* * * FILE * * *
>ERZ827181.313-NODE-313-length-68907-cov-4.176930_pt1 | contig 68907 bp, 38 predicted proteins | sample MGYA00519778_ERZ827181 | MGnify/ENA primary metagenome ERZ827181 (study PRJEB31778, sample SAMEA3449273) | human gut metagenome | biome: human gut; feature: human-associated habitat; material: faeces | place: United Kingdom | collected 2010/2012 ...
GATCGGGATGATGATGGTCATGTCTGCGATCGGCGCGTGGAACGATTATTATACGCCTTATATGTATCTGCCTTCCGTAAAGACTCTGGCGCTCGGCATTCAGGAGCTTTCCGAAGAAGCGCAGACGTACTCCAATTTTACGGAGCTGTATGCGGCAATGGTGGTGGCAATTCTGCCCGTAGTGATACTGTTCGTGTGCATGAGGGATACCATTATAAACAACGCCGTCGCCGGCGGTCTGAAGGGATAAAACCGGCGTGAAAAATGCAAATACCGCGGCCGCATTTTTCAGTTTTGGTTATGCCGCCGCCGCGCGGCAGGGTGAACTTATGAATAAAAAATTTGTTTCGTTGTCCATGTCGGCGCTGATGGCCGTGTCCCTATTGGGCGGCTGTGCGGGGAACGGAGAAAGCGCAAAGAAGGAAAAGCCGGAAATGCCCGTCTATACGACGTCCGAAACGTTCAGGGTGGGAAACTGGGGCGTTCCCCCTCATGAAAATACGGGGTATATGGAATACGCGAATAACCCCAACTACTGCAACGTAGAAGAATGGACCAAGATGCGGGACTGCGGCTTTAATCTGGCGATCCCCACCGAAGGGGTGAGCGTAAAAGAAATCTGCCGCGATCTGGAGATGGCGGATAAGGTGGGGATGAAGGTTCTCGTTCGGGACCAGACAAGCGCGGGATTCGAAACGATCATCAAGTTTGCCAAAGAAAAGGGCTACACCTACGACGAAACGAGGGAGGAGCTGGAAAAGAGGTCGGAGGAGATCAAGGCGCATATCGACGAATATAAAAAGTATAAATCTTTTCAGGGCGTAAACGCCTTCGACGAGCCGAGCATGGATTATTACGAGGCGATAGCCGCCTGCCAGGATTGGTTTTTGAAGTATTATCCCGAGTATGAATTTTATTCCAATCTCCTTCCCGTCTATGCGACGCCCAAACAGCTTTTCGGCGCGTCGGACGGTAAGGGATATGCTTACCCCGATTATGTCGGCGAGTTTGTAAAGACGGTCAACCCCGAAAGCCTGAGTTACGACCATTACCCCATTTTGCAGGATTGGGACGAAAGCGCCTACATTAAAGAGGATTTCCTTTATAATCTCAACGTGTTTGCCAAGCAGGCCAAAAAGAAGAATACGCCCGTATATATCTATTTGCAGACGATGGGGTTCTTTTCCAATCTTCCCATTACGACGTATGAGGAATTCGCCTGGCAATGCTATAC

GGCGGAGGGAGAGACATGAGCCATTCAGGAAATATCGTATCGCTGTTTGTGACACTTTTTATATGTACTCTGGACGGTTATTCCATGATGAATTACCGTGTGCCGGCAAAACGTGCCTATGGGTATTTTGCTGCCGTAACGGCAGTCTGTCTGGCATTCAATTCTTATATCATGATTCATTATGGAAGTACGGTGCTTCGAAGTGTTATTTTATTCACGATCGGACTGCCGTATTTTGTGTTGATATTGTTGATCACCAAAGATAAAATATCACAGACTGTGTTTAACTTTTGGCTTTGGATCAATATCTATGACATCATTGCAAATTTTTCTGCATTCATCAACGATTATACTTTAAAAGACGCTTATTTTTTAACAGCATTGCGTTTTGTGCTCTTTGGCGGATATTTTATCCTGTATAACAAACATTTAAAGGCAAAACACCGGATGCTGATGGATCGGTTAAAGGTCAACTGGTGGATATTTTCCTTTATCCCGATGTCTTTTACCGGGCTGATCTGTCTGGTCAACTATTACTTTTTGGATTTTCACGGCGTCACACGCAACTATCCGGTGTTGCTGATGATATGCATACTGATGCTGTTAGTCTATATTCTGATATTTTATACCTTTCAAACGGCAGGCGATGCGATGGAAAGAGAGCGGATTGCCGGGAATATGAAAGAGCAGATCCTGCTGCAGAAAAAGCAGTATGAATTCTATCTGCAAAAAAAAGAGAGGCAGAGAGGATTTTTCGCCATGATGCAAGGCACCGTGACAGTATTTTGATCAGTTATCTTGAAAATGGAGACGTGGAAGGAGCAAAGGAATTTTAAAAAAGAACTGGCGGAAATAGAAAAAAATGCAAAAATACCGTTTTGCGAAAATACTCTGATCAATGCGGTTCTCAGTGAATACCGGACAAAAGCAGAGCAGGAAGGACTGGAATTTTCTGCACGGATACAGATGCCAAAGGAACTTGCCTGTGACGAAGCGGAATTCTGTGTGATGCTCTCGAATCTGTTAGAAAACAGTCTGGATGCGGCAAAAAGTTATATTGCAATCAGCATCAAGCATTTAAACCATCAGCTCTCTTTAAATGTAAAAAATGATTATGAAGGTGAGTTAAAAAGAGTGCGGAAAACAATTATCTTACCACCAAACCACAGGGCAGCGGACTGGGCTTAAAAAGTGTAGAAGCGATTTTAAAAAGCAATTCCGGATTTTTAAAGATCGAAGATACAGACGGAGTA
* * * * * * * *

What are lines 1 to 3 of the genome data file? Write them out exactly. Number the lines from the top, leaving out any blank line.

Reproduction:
>ERZ827181.313-NODE-313-length-68907-cov-4.176930_pt1 | contig 68907 bp, 38 predicted proteins | sample MGYA00519778_ERZ827181 | MGnify/ENA primary metagenome ERZ827181 (study PRJEB31778, sample SAMEA3449273) | human gut metagenome | biome: human gut; feature: human-associated habitat; material: faeces | place: United Kingdom | collected 2010/2012 ...
GATCGGGATGATGATGGTCATGTCTGCGATCGGCGCGTGGAACGATTATTATACGCCTTATATGTATCTGCCTTCCGTAAAGACTCTGGCGCTCGGCATTCAGGAGCTTTCCGAAGAAGCGCAGACGTACTCCAATTTTACGGAGCTGTATGCGGCAATGGTGGTGGCAATTCTGCCCGTAGTGATACTGTTCGTGTGCATGAGGGATACCATTATAAACAACGCCGTCGCCGGCGGTCTGAAGGGATAAAACCGGCGTGAAAAATGCAAATACCGCGGCCGCATTTTTCAGTTTTGGTTATGCCGCCGCCGCGCGGCAGGGTGAACTTATGAATAAAAAATTTGTTTCGTTGTCCATGTCGGCGCTGATGGCCGTGTCCCTATTGGGCGGCTGTGCGGGGAACGGAGAAAGCGCAAAGAAGGAAAAGCCGGAAATGCCCGTCTATACGACGTCCGAAACGTTCAGGGTGGGAAACTGGGGCGTTCCCCCTCATGAAAATACGGGGTATATGGAATACGCGAATAACCCCAACTACTGCAACGTAGAAGAATGGACCAAGATGCGGGACTGCGGCTTTAATCTGGCGATCCCCACCGAAGGGGTGAGCGTAAAAGAAATCTGCCGCGATCTGGAGATGGCGGATAAGGTGGGGATGAAGGTTCTCGTTCGGGACCAGACAAGCGCGGGATTCGAAACGATCATCAAGTTTGCCAAAGAAAAGGGCTACACCTACGACGAAACGAGGGAGGAGCTGGAAAAGAGGTCGGAGGAGATCAAGGCGCATATCGACGAATATAAAAAGTATAAATCTTTTCAGGGCGTAAACGCCTTCGACGAGCCGAGCATGGATTATTACGAGGCGATAGCCGCCTGCCAGGATTGGTTTTTGAAGTATTATCCCGAGTATGAATTTTATTCCAATCTCCTTCCCGTCTATGCGACGCCCAAACAGCTTTTCGGCGCGTCGGACGGTAAGGGATATGCTTACCCCGATTATGTCGGCGAGTTTGTAAAGACGGTCAACCCCGAAAGCCTGAGTTACGACCATTACCCCATTTTGCAGGATTGGGACGAAAGCGCCTACATTAAAGAGGATTTCCTTTATAATCTCAACGTGTTTGCCAAGCAGGCCAAAAAGAAGAATACGCCCGTATATATCTATTTGCAGACGATGGGGTTCTTTTCCAATCTTCCCATTACGACGTATGAGGAATTCGCCTGGCAATGCTATAC

GGCGGAGGGAGAGACATGAGCCATTCAGGAAATATCGTATCGCTGTTTGTGACACTTTTTATATGTACTCTGGACGGTTATTCCATGATGAATTACCGTGTGCCGGCAAAACGTGCCTATGGGTATTTTGCTGCCGTAACGGCAGTCTGTCTGGCATTCAATTCTTATATCATGATTCATTATGGAAGTACGGTGCTTCGAAGTGTTATTTTATTCACGATCGGACTGCCGTATTTTGTGTTGATATTGTTGATCACCAAAGATAAAATATCACAGACTGTGTTTAACTTTTGGCTTTGGATCAATATCTATGACATCATTGCAAATTTTTCTGCATTCATCAACGATTATACTTTAAAAGACGCTTATTTTTTAACAGCATTGCGTTTTGTGCTCTTTGGCGGATATTTTATCCTGTATAACAAACATTTAAAGGCAAAACACCGGATGCTGATGGATCGGTTAAAGGTCAACTGGTGGATATTTTCCTTTATCCCGATGTCTTTTACCGGGCTGATCTGTCTGGTCAACTATTACTTTTTGGATTTTCACGGCGTCACACGCAACTATCCGGTGTTGCTGATGATATGCATACTGATGCTGTTAGTCTATATTCTGATATTTTATACCTTTCAAACGGCAGGCGATGCGATGGAAAGAGAGCGGATTGCCGGGAATATGAAAGAGCAGATCCTGCTGCAGAAAAAGCAGTATGAATTCTATCTGCAAAAAAAAGAGAGGCAGAGAGGATTTTTCGCCATGATGCAAGGCACCGTGACAGTATTTTGATCAGTTATCTTGAAAATGGAGACGTGGAAGGAGCAAAGGAATTTTAAAAAAGAACTGGCGGAAATAGAAAAAAATGCAAAAATACCGTTTTGCGAAAATACTCTGATCAATGCGGTTCTCAGTGAATACCGGACAAAAGCAGAGCAGGAAGGACTGGAATTTTCTGCACGGATACAGATGCCAAAGGAACTTGCCTGTGACGAAGCGGAATTCTGTGTGATGCTCTCGAATCTGTTAGAAAACAGTCTGGATGCGGCAAAAAGTTATATTGCAATCAGCATCAAGCATTTAAACCATCAGCTCTCTTTAAATGTAAAAAATGATTATGAAGGTGAGTTAAAAAGAGTGCGGAAAACAATTATCTTACCACCAAACCACAGGGCAGCGGACTGGGCTTAAAAAGTGTAGAAGCGATTTTAAAAAGCAATTCCGGATTTTTAAAGATCGAAGATACAGACGGAGTA